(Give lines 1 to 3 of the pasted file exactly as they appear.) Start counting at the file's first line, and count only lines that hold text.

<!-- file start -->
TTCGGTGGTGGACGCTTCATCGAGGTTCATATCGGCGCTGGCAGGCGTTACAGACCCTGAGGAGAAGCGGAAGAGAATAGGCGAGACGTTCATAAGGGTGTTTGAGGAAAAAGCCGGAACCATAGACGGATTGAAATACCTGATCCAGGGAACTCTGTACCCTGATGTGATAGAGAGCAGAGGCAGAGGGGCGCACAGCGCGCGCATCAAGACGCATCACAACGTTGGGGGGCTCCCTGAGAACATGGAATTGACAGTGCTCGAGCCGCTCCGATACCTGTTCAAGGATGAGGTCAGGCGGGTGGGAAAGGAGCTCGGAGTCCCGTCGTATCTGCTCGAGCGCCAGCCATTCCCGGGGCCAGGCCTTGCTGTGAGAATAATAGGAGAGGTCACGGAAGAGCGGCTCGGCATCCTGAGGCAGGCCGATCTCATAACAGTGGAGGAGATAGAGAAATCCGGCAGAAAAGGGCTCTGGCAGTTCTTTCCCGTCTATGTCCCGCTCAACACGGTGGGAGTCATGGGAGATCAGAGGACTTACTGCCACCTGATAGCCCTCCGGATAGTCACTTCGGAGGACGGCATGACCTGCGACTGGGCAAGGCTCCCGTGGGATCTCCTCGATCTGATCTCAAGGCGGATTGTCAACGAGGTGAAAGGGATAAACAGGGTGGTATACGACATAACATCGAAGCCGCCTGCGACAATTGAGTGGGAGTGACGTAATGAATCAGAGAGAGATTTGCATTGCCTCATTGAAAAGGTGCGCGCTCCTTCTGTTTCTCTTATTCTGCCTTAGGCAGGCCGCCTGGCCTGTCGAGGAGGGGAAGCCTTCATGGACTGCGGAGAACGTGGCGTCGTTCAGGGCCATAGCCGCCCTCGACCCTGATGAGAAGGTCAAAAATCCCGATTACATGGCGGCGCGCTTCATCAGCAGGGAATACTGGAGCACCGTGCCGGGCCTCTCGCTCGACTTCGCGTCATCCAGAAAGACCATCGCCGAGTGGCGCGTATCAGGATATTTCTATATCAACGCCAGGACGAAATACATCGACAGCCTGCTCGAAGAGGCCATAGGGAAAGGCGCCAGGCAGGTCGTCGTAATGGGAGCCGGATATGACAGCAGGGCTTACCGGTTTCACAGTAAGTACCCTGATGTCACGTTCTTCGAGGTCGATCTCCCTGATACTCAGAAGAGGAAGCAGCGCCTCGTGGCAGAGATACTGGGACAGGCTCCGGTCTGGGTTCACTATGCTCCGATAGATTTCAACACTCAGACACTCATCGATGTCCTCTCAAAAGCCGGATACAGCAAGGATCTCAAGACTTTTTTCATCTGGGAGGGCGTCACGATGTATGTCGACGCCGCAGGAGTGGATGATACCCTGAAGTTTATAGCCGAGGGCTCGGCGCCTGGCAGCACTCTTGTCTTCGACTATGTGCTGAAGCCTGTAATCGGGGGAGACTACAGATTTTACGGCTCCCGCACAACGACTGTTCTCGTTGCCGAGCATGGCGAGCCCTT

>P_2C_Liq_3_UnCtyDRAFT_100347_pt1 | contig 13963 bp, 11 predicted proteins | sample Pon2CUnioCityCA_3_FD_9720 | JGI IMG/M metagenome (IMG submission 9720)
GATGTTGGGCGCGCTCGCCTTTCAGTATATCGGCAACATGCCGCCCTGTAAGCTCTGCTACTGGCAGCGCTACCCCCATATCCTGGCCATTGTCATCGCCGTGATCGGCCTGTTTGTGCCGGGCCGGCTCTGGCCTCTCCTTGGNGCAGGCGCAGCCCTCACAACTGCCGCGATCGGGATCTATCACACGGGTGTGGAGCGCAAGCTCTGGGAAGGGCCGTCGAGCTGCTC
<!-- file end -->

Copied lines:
TTCGGTGGTGGACGCTTCATCGAGGTTCATATCGGCGCTGGCAGGCGTTACAGACCCTGAGGAGAAGCGGAAGAGAATAGGCGAGACGTTCATAAGGGTGTTTGAGGAAAAAGCCGGAACCATAGACGGATTGAAATACCTGATCCAGGGAACTCTGTACCCTGATGTGATAGAGAGCAGAGGCAGAGGGGCGCACAGCGCGCGCATCAAGACGCATCACAACGTTGGGGGGCTCCCTGAGAACATGGAATTGACAGTGCTCGAGCCGCTCCGATACCTGTTCAAGGATGAGGTCAGGCGGGTGGGAAAGGAGCTCGGAGTCCCGTCGTATCTGCTCGAGCGCCAGCCATTCCCGGGGCCAGGCCTTGCTGTGAGAATAATAGGAGAGGTCACGGAAGAGCGGCTCGGCATCCTGAGGCAGGCCGATCTCATAACAGTGGAGGAGATAGAGAAATCCGGCAGAAAAGGGCTCTGGCAGTTCTTTCCCGTCTATGTCCCGCTCAACACGGTGGGAGTCATGGGAGATCAGAGGACTTACTGCCACCTGATAGCCCTCCGGATAGTCACTTCGGAGGACGGCATGACCTGCGACTGGGCAAGGCTCCCGTGGGATCTCCTCGATCTGATCTCAAGGCGGATTGTCAACGAGGTGAAAGGGATAAACAGGGTGGTATACGACATAACATCGAAGCCGCCTGCGACAATTGAGTGGGAGTGACGTAATGAATCAGAGAGAGATTTGCATTGCCTCATTGAAAAGGTGCGCGCTCCTTCTGTTTCTCTTATTCTGCCTTAGGCAGGCCGCCTGGCCTGTCGAGGAGGGGAAGCCTTCATGGACTGCGGAGAACGTGGCGTCGTTCAGGGCCATAGCCGCCCTCGACCCTGATGAGAAGGTCAAAAATCCCGATTACATGGCGGCGCGCTTCATCAGCAGGGAATACTGGAGCACCGTGCCGGGCCTCTCGCTCGACTTCGCGTCATCCAGAAAGACCATCGCCGAGTGGCGCGTATCAGGATATTTCTATATCAACGCCAGGACGAAATACATCGACAGCCTGCTCGAAGAGGCCATAGGGAAAGGCGCCAGGCAGGTCGTCGTAATGGGAGCCGGATATGACAGCAGGGCTTACCGGTTTCACAGTAAGTACCCTGATGTCACGTTCTTCGAGGTCGATCTCCCTGATACTCAGAAGAGGAAGCAGCGCCTCGTGGCAGAGATACTGGGACAGGCTCCGGTCTGGGTTCACTATGCTCCGATAGATTTCAACACTCAGACACTCATCGATGTCCTCTCAAAAGCCGGATACAGCAAGGATCTCAAGACTTTTTTCATCTGGGAGGGCGTCACGATGTATGTCGACGCCGCAGGAGTGGATGATACCCTGAAGTTTATAGCCGAGGGCTCGGCGCCTGGCAGCACTCTTGTCTTCGACTATGTGCTGAAGCCTGTAATCGGGGGAGACTACAGATTTTACGGCTCCCGCACAACGACTGTTCTCGTTGCCGAGCATGGCGAGCCCTT

>P_2C_Liq_3_UnCtyDRAFT_100347_pt1 | contig 13963 bp, 11 predicted proteins | sample Pon2CUnioCityCA_3_FD_9720 | JGI IMG/M metagenome (IMG submission 9720)
GATGTTGGGCGCGCTCGCCTTTCAGTATATCGGCAACATGCCGCCCTGTAAGCTCTGCTACTGGCAGCGCTACCCCCATATCCTGGCCATTGTCATCGCCGTGATCGGCCTGTTTGTGCCGGGCCGGCTCTGGCCTCTCCTTGGNGCAGGCGCAGCCCTCACAACTGCCGCGATCGGGATCTATCACACGGGTGTGGAGCGCAAGCTCTGGGAAGGGCCGTCGAGCTGCTC